Step up or step outBy Nimish Thakkar
Recently, I got the opportunity to work with, Nick Smith, a fascinating client, in fact, one of the most intelligent and talented professionals I have ever met. Yet, despite the abundance of natural talent, Nick was unemployed for a very long time -- the few jobs he managed to find did not last very long. After a series of setbacks, he knew something was wrong but couldnt unravel the mystery cause that was foiling his career goals repeatedly.
During one of our coaching sessions, we finally hit the life-changing eureka moment, not just for Smith, but for the many who are guilty of the same [professional] crime: knowledge stagnation. In his career spanning over two decades, Nick had paid very little attention to his professional skills and expertise. He was so focused on the work he was doing, he rarely paid attention to the changes that were shaking the very foundations of his chosen profession, a bitter truth that came to his attention after his long-time employer closed operations.
Envision the future: think growth, think cutting-edge.
Avid business readers may be aware of the case of the word processor giant. The company had invested billions of dollars into its word processing product, but had made the fatal mistake of underestimating the impact of personal computers. Much to the manufacturers disappointment, the product was rendered obsolete when PCs became accessible to common consumers.
Since we work with the same employer for a number of years, it is too easy to close our eyes to what is happening around us and think I am doing my job well; I am never going to need that new innovation.
In my past articles, I have always emphasized on the fact that you are in charge of your career, not your employer. Set aside a professional development budget and ask yourself what professional competencies will be in demand a few years from now? Use this information to create your annual professional development and training plan.
Books, e-groups, newsletters, professional associations, conferences, seminars, webinars, training programs, graduate degrees, peers, competitors -- opportunities exist in abundance.
Do I practice before I preach?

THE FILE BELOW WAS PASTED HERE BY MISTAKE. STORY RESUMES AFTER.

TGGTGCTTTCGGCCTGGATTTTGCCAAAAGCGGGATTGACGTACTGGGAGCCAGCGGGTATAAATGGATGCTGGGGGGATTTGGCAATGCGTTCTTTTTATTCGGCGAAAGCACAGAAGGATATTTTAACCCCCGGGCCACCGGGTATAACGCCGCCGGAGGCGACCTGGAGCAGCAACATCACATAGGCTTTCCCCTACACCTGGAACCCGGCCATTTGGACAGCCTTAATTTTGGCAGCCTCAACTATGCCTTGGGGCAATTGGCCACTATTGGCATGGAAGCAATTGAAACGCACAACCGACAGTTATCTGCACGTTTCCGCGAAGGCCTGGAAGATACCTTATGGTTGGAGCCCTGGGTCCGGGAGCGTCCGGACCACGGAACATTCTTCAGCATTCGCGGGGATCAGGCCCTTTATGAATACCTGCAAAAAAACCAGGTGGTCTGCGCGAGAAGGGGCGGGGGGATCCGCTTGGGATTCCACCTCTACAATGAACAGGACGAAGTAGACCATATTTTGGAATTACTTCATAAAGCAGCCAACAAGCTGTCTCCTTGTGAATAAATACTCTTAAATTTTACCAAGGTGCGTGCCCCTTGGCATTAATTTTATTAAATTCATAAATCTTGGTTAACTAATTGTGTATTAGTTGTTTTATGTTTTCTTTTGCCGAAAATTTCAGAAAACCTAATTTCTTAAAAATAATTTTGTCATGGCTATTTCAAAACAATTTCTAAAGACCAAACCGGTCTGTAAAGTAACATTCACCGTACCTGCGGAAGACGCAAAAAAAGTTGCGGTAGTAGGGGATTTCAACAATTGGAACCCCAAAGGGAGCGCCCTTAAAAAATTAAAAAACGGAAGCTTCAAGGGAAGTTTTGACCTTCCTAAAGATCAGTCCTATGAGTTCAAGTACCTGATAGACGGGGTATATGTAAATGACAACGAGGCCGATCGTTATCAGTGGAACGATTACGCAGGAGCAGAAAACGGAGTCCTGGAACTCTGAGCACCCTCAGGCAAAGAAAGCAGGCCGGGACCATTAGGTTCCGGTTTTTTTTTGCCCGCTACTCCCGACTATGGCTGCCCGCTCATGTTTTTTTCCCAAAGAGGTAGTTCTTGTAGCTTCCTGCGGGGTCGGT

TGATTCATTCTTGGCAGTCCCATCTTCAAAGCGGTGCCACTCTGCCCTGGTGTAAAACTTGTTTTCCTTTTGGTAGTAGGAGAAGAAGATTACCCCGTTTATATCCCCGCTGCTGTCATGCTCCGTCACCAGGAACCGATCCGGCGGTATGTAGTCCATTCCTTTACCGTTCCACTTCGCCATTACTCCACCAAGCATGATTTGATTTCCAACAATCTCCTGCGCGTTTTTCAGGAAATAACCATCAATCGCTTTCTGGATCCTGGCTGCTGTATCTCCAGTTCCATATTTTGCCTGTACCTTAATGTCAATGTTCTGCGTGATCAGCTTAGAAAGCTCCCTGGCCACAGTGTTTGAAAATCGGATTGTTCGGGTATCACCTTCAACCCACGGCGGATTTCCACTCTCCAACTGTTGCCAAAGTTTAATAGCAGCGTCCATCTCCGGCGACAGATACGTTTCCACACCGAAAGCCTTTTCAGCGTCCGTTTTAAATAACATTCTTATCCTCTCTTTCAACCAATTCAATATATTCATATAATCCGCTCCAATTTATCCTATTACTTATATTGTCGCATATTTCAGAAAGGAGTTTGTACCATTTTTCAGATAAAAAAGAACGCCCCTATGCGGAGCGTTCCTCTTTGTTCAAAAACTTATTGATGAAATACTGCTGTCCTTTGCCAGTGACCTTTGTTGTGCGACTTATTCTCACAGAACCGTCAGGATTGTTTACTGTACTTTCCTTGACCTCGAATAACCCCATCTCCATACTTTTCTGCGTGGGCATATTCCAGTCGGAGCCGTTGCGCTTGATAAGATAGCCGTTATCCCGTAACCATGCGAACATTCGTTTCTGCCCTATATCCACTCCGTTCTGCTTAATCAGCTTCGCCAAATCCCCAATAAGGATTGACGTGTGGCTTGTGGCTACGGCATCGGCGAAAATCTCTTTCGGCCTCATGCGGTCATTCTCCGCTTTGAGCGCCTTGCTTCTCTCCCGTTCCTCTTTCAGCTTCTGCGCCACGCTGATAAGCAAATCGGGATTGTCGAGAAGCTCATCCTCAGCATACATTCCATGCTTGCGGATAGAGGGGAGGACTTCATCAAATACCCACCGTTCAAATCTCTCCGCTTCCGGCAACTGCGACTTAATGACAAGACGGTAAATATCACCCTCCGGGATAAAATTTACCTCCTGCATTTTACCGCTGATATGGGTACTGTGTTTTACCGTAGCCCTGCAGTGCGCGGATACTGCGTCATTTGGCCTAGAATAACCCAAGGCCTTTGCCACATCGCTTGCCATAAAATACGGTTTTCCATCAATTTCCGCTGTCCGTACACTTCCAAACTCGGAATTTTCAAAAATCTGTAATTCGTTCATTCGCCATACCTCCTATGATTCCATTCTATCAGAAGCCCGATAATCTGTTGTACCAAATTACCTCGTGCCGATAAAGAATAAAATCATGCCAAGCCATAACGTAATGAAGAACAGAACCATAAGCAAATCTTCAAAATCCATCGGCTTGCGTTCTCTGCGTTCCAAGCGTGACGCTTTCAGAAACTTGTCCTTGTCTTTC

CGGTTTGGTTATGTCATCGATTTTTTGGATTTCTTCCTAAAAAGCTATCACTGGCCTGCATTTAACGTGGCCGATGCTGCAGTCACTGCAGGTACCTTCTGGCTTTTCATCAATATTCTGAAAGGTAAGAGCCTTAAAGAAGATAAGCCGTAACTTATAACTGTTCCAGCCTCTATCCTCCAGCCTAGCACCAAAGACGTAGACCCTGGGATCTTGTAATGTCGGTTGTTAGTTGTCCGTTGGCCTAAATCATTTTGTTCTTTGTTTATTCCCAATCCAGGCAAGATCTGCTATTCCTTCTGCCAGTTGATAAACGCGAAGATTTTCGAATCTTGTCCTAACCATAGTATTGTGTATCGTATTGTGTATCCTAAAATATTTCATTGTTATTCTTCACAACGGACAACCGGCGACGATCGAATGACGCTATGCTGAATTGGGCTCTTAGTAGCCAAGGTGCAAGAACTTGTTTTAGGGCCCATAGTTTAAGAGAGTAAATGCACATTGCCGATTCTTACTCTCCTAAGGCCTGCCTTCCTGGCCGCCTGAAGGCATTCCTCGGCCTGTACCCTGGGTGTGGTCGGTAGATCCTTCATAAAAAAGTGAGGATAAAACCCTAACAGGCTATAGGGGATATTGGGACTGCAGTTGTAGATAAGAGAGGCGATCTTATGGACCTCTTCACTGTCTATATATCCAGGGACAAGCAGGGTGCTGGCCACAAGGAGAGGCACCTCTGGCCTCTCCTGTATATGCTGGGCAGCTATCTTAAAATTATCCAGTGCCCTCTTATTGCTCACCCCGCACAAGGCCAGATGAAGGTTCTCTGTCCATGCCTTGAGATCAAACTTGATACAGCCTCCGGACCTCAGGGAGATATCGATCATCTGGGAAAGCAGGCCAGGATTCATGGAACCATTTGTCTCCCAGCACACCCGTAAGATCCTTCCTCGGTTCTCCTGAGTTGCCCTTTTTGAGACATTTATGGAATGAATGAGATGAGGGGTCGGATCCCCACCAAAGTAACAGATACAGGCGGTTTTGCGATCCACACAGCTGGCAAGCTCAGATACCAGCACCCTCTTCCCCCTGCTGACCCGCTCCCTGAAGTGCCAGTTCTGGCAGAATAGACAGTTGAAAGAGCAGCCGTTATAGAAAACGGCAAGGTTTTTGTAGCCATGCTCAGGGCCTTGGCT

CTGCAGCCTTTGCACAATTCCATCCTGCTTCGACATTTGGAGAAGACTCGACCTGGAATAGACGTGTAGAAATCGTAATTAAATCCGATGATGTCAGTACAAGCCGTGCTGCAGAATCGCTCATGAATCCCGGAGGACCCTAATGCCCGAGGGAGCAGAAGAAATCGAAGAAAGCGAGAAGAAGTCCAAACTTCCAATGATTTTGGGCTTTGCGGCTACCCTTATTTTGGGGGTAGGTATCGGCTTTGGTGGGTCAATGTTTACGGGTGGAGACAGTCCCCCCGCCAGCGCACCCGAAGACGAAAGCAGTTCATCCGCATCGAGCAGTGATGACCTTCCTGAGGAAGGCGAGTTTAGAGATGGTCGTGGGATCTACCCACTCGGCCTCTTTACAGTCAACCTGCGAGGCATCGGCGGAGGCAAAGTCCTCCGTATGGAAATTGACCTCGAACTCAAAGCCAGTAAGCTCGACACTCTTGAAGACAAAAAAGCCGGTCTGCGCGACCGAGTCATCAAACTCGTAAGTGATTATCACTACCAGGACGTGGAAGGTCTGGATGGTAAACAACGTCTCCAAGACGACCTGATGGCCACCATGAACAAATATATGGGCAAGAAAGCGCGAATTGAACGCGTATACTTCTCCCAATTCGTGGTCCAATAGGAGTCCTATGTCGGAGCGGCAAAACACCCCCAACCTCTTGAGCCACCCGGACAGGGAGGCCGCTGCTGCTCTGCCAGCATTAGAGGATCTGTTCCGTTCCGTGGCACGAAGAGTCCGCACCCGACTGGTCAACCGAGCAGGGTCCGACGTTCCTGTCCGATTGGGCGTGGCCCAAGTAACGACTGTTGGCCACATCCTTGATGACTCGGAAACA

It may come as a surprise to many, but even to this day, I spend the first hour of my work reading over a dozen professional newsletters, articles, and books that make their way to my desk. In addition to professional reading, I regularly interact with peers, participate in numerous webinars and training programs, contribute toward more learning and networking groups that I can count, and maintain membership in key professional associations. In addition to the theoretical learning, I regularly float my own resume in the market and attend interviews to keep up with what is happening.
The truth is that we are knowledge workers in this Information Age, an age where knowledge becomes obsolete faster than fashion. Not keeping up is like building a house with cards; the slightest breeze of change or innovation can shatter the construction to pieces.
Staying current is the ideal way to build a successful career -- and the best hedge against uncertainty.
Consider creating networking cards that you can carry with you at all times. In place of title, you can use creative branding statements, such as Award-Winning Marketing Professional, Certified Executive Recruiter, Chair of Geeks Club.
Ask the coach
How long should I stay with each employer? Staying too long would raise red flags and too many short term jobs would get me classified as a job hopper. What would you recommend?
I admit the answer is very subjective and each hiring manager would have her or his own perception about the right duration of time.
I am not overly fanatical about the number, though. For me, the minimum would be the number of years I would take to make positive contributions (translation: powerful resume material) and the maximum would be the point where I feel I lack opportunities or am not growing professionally. This range could be 4-6 years for some, while for others it could be 5-7 years.
You could also research norms within your profession and geographic location. I wouldnt recommend following the trends blindly, but the information certainly helps.